Let me just cut to the chase (as I feel this movie should have) and say that Cloverfield fails to be redeeming on any level except, perhaps, as a near thirty second blip of a trailer that I and others witnessed prior to a screening of the live-action release Transformers last summer. Designed to spark curiosity in its audience based on its omission of content, the trailer to Cloverfield remains to be the film's only indicator that could possibly place it within the realm of this hyper-realistic style of visual storytelling that one sees on a daily basis if one happens to watch "reality television" or stream a video on Youtube (I am pretty sure that this was exactly the intent and feel that the filmmakers were attempting to reach in order to give the film urgency). The shaky hand-held camera combined with loud, uncomfortable sounds coming from off-screen can do wonders for an advertising campaign but does not even begin to sustain itself as an effective (or even a watch-able one, for that matter) form. It irritates, nauseates, and then ultimately bores an audience when relied upon too much.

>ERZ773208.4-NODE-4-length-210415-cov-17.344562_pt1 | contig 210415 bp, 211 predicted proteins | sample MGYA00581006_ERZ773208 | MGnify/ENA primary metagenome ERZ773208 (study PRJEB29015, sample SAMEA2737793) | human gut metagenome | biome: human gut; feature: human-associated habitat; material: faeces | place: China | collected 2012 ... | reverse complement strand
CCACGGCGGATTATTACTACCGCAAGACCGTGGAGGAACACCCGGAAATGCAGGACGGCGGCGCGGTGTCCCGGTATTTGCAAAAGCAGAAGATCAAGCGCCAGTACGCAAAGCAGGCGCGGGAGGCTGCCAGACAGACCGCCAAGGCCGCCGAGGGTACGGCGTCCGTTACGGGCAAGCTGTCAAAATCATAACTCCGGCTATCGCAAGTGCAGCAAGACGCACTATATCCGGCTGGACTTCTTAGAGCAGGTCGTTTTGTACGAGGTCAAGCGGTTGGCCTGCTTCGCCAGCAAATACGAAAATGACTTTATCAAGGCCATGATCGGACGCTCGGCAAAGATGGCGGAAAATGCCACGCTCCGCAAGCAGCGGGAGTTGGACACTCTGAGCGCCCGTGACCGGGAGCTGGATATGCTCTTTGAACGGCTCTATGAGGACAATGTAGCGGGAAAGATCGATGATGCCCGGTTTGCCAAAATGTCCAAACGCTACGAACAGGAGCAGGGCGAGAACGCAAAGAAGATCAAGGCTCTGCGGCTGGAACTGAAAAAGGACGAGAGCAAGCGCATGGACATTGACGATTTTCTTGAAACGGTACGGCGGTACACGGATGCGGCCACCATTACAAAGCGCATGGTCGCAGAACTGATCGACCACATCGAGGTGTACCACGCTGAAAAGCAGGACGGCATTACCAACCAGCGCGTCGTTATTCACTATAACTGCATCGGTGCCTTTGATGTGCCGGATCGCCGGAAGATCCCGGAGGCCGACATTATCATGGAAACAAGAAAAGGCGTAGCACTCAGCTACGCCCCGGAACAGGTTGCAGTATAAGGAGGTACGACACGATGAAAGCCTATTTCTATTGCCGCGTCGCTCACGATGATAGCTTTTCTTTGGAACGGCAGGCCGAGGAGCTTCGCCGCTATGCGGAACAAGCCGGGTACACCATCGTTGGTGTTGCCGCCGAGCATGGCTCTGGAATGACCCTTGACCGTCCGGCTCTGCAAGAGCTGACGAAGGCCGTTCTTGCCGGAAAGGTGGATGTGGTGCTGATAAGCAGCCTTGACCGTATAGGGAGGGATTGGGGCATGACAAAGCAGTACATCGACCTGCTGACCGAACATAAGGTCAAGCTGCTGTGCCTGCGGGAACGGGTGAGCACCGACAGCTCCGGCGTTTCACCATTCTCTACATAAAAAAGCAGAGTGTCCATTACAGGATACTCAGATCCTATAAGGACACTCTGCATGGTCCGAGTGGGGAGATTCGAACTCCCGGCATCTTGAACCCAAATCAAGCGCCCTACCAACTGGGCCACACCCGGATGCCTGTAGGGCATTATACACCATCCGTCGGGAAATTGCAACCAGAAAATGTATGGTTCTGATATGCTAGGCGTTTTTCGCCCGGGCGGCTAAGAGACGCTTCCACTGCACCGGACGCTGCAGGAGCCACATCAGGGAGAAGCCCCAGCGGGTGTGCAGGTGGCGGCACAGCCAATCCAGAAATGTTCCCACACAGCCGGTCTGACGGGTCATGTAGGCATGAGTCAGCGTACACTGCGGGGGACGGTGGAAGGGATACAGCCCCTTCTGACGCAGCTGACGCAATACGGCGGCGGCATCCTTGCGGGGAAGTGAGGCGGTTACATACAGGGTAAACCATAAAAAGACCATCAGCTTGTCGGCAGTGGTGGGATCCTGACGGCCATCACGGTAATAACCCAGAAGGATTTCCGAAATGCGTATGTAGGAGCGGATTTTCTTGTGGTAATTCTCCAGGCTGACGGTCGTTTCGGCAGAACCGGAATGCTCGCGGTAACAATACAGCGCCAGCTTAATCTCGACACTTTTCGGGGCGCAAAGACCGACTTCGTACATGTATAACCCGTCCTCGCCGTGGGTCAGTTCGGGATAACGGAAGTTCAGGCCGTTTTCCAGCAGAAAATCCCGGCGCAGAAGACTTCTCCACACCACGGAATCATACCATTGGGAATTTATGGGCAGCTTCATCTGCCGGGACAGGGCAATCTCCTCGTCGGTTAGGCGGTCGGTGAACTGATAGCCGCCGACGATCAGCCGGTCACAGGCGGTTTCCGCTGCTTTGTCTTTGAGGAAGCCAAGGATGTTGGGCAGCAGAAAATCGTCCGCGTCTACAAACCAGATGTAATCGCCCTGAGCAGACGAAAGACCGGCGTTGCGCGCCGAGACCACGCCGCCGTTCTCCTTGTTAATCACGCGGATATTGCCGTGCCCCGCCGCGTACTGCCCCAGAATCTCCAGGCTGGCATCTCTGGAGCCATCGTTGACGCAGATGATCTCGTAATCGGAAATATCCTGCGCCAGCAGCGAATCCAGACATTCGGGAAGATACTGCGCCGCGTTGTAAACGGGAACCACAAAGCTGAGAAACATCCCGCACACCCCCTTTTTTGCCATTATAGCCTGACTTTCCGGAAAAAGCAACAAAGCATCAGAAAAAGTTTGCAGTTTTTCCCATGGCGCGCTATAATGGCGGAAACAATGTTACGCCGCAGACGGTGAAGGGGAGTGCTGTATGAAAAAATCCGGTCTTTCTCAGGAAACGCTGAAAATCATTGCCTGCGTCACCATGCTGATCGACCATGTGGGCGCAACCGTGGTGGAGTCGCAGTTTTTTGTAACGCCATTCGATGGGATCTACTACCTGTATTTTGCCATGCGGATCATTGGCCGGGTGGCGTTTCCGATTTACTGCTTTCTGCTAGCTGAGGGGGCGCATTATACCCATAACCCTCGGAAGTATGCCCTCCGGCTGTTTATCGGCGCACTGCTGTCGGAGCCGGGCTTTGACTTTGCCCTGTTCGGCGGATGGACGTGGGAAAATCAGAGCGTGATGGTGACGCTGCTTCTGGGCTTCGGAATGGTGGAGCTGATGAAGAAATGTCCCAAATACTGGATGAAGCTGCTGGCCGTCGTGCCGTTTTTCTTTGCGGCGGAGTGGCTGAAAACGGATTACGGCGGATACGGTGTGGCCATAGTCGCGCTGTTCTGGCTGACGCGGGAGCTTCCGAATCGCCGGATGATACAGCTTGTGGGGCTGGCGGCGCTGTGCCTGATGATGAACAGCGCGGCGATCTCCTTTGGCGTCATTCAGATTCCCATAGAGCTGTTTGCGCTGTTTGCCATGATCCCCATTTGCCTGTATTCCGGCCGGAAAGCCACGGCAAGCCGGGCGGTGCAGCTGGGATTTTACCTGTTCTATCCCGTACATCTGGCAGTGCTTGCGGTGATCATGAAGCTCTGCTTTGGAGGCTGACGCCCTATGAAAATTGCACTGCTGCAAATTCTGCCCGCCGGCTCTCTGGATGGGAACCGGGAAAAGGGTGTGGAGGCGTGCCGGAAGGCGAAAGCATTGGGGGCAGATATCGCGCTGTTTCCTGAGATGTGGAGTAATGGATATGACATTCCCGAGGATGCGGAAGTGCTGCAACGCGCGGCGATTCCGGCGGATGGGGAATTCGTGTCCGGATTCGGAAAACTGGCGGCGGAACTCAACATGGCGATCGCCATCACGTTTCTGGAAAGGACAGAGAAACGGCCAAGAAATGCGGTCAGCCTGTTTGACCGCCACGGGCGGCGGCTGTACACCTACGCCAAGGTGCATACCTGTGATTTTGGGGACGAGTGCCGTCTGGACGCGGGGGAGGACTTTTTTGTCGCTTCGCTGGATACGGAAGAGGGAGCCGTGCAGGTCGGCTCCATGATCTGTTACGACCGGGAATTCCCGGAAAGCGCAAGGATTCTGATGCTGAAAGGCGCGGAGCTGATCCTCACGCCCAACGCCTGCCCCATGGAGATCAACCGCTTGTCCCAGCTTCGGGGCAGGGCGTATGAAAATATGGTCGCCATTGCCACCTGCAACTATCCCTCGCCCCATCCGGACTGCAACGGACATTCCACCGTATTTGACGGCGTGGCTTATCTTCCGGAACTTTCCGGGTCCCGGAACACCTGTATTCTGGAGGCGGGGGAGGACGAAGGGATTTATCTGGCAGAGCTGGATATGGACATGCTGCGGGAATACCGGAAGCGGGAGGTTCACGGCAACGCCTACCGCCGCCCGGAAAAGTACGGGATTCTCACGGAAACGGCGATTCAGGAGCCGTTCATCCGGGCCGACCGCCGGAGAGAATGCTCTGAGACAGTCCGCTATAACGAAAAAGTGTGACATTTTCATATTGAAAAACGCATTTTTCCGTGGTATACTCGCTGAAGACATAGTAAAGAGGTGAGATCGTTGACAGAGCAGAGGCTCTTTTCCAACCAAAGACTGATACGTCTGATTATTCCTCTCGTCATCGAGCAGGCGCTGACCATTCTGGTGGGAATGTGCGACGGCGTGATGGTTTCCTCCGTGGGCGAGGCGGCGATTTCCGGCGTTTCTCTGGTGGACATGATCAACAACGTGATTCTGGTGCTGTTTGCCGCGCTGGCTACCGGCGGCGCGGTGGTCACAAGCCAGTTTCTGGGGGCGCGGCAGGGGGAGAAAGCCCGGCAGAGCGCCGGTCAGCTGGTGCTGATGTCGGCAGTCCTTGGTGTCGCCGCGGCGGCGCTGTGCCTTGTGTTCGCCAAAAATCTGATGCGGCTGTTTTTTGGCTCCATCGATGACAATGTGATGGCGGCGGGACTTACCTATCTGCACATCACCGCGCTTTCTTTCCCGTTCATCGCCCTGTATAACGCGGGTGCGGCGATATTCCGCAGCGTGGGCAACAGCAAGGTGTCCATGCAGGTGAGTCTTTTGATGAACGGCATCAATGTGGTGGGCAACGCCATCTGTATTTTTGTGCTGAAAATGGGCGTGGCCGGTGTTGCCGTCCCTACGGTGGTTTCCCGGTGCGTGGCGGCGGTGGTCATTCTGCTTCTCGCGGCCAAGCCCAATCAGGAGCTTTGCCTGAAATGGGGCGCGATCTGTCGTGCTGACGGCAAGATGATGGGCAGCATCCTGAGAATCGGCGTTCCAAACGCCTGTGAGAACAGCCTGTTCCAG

However, there is an anecdote available to such a conundrum: a sharp script and talented actors—both of which, Cloverfield lacks. From the film's start to the film's end, one hopelessly searches for respite from the annoyingly shaky camera style through the story and characters, but only dwindles down to young twenty-somethings running and screaming on a story trajectory that is just what one would expect from such a shlock film: young man must find young woman amidst the death and destruction, blah, blah, blah, heterosexual coupling, blah, blah, blah...
Needless to say, Cloverfield (based on the trailer that I had seen) had the potential to use a form of visual storytelling that has become so widely accepted as reality that it is, in fact taken for reality to great affect. It could have been a film that carried a social commentary with it. Instead, Cloverfield carries bad acting, awful scriptwriting, and exhausting visual storytelling.